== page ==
Campaign against Michelle Wu could be rude reality check for Josh Kraft

If Michelle Wu was looking to script her reelection race, she couldn’t do much better than run against a rich white guy from tony Chestnut Hill backed by the disgruntled business community.

Somebody like Josh Kraft, son of Patriots owner Robert Kraft, if he decides to challenge the popular progressive Boston mayor.

Kraft is being urged by the business community to challenge Wu, but a rich guy trying to buy the seat has never worked in Boston and probably won’t again. Kraft may be in for a rude reality check. He may not be the bigfoot people think he would be as a candidate.

Wu won 64% of the vote three years ago and while she has her angry opponents like North End restaurant owners, they don’t have the power to unseat her.

Then there’s the small problem of Kraft donating $1,000 to Wu’s mayoral campaign a few years ago, plus more than $33,000 in donations to other mostly liberal pols like Attorney General Andrea Joy Campbell, according to records reviewed by the Herald.

Kraft lists his current address in campaign finance records as both Beresford Road in Chestnut Hill – which is not in Boston – and Battery Wharf in the North End.

This year alone, Kraft has donated $1,000 to Campbell, $1,000 to Suffolk County District Attorney Kevin Hayden and $1,000 to Boston State Rep. Christopher Worrell.

In 2023 Kraft gave $500 to Boston City Councilor Ed Flynn, another potential Wu opponent, as well as numerous other Democrats and one Republican, Plymouth County District Attorney Timothy Cruz.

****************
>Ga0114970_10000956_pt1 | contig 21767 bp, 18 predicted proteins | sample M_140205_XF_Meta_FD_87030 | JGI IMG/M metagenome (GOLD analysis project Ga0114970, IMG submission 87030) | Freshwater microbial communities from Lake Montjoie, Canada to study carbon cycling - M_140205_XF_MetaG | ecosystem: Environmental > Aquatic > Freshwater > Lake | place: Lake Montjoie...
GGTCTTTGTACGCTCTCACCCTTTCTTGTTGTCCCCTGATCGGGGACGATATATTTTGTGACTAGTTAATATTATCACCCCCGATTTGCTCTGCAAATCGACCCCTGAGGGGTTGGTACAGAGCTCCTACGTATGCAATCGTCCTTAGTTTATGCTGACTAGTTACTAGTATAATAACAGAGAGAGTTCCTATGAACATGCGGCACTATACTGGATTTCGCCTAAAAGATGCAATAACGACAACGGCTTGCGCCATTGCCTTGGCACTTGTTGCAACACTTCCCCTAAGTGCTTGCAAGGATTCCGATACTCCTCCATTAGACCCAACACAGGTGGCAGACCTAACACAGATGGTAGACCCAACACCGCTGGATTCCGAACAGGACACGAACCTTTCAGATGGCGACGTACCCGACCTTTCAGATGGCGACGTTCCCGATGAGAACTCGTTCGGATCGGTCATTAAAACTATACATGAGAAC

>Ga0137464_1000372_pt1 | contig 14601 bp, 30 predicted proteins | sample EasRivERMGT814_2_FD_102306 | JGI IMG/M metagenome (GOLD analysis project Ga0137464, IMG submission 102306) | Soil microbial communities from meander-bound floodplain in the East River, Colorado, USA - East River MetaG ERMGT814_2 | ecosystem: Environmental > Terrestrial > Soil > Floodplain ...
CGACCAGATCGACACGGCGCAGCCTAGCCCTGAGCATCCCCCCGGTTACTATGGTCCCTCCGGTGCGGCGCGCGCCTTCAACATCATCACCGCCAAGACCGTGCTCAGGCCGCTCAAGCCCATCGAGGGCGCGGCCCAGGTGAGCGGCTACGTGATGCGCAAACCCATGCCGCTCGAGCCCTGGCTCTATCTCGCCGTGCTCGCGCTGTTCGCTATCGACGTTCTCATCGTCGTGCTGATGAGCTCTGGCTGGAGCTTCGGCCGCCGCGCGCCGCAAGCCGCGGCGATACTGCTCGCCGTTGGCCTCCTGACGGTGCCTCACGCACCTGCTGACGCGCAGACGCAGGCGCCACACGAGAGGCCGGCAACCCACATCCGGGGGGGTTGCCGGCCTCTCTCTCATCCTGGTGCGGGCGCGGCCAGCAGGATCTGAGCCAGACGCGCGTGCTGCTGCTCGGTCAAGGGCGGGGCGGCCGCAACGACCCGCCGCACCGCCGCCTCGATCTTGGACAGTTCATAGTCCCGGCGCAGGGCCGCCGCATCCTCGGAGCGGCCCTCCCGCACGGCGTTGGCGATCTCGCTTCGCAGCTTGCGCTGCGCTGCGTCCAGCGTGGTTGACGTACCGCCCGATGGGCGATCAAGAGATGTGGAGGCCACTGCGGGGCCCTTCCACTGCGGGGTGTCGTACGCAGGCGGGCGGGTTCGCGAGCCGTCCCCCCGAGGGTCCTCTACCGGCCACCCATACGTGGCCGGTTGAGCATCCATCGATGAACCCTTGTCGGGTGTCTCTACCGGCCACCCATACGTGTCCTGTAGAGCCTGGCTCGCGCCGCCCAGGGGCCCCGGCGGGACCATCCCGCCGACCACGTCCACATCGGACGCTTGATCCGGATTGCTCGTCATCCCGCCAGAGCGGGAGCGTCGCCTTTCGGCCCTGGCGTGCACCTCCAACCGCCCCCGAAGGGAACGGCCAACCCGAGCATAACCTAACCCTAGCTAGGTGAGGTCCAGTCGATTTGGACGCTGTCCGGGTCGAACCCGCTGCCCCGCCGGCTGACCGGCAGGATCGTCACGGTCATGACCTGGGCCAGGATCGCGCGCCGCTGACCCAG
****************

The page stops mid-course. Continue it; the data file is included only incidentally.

Kraft certainly has plenty of money to throw at politicians. And he works with several charities that do great work in the inner city. But can the son of a billionaire truly understand the real problems of people in the city, people who can’t afford gas or groceries some weeks?

That would be the major question that could stumble Kraft, who is head of the Kraft family philanthropies. Josh Kraft would be painted by Wu as out of touch with the city’s real needs like affordable housing and low cost health care.

Plus, there’s the issue of his father, Robert, who was embroiled in scandal several years ago for allegedly paying for sex at a massage parlor in Florida as part of an investigation into human trafficking. The charge of soliciting prostitution was eventually dropped by prosecutors.

Kraft issued an apology for his actions but pleaded not guilty.

“I am truly sorry. I know I have hurt and disappointed my family, my close friends, my co-workers, our fans and many others who rightfully hold me to a higher standard,” Kraft said.

Josh Kraft had nothing to do with the scandal but many voters only know the Kraft name because of Robert, and it’s a potential blemish on the Kraft brand. It could potentially loom in the minds of women voters who aren’t sports fans.

Most Boston voters have never heard Kraft speak, so he would have to go on a whirlwind tour to introduce himself should he decide to run.

The second he announces he will have to prove himself and the question is, is he up to challenging the Wu powerhouse?

Will he show aggressiveness or dynamic leadership to challenge Wu?

Will he be bold enough to call out her failures?

Can he be another Mitt Romney, who overcame his wealth and out of touch with average people baggage to be elected governor of Massachusetts?

Kraft will be backed by rich developers, and pigeonholed by Wu as the candidate of wealth and the elite.

You couldn’t think of a better optics for the first term Boston mayor – a mother of two who made history as the first non-white male to be elected mayor of Boston.

Wu has $1.4 million in campaign cash, which is not a lot for an incumbent mayor, so she would probably be outspent by Kraft. But that often matters little to voters.

Mayor Michelle Wu. (Nancy Lane/Boston Herald)
Mayor Michelle Wu. (Nancy Lane/Boston Herald)

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